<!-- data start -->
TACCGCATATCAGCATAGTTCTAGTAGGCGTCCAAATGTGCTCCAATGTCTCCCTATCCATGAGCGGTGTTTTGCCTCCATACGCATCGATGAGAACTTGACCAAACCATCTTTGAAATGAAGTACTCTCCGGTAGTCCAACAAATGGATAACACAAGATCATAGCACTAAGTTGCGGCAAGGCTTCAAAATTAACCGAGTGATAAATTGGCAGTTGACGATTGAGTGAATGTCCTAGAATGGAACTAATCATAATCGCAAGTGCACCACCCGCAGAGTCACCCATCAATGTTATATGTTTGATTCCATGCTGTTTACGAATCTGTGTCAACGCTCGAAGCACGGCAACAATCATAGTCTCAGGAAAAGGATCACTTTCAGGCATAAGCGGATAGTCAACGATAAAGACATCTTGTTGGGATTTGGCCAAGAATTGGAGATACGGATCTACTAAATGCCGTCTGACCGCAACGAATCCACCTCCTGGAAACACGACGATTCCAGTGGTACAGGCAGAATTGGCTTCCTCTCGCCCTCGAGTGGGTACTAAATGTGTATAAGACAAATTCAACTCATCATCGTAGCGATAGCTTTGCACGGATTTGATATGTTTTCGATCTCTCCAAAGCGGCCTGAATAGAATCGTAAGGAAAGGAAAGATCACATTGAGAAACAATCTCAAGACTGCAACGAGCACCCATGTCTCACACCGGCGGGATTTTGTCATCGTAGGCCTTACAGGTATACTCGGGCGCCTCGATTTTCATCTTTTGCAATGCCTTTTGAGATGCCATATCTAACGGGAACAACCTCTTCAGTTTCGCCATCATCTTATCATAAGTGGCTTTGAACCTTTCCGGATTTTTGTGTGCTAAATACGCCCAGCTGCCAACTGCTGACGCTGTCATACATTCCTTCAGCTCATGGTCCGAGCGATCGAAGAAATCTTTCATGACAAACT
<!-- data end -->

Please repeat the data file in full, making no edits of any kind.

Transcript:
TACCGCATATCAGCATAGTTCTAGTAGGCGTCCAAATGTGCTCCAATGTCTCCCTATCCATGAGCGGTGTTTTGCCTCCATACGCATCGATGAGAACTTGACCAAACCATCTTTGAAATGAAGTACTCTCCGGTAGTCCAACAAATGGATAACACAAGATCATAGCACTAAGTTGCGGCAAGGCTTCAAAATTAACCGAGTGATAAATTGGCAGTTGACGATTGAGTGAATGTCCTAGAATGGAACTAATCATAATCGCAAGTGCACCACCCGCAGAGTCACCCATCAATGTTATATGTTTGATTCCATGCTGTTTACGAATCTGTGTCAACGCTCGAAGCACGGCAACAATCATAGTCTCAGGAAAAGGATCACTTTCAGGCATAAGCGGATAGTCAACGATAAAGACATCTTGTTGGGATTTGGCCAAGAATTGGAGATACGGATCTACTAAATGCCGTCTGACCGCAACGAATCCACCTCCTGGAAACACGACGATTCCAGTGGTACAGGCAGAATTGGCTTCCTCTCGCCCTCGAGTGGGTACTAAATGTGTATAAGACAAATTCAACTCATCATCGTAGCGATAGCTTTGCACGGATTTGATATGTTTTCGATCTCTCCAAAGCGGCCTGAATAGAATCGTAAGGAAAGGAAAGATCACATTGAGAAACAATCTCAAGACTGCAACGAGCACCCATGTCTCACACCGGCGGGATTTTGTCATCGTAGGCCTTACAGGTATACTCGGGCGCCTCGATTTTCATCTTTTGCAATGCCTTTTGAGATGCCATATCTAACGGGAACAACCTCTTCAGTTTCGCCATCATCTTATCATAAGTGGCTTTGAACCTTTCCGGATTTTTGTGTGCTAAATACGCCCAGCTGCCAACTGCTGACGCTGTCATACATTCCTTCAGCTCATGGTCCGAGCGATCGAAGAAATCTTTCATGACAAACT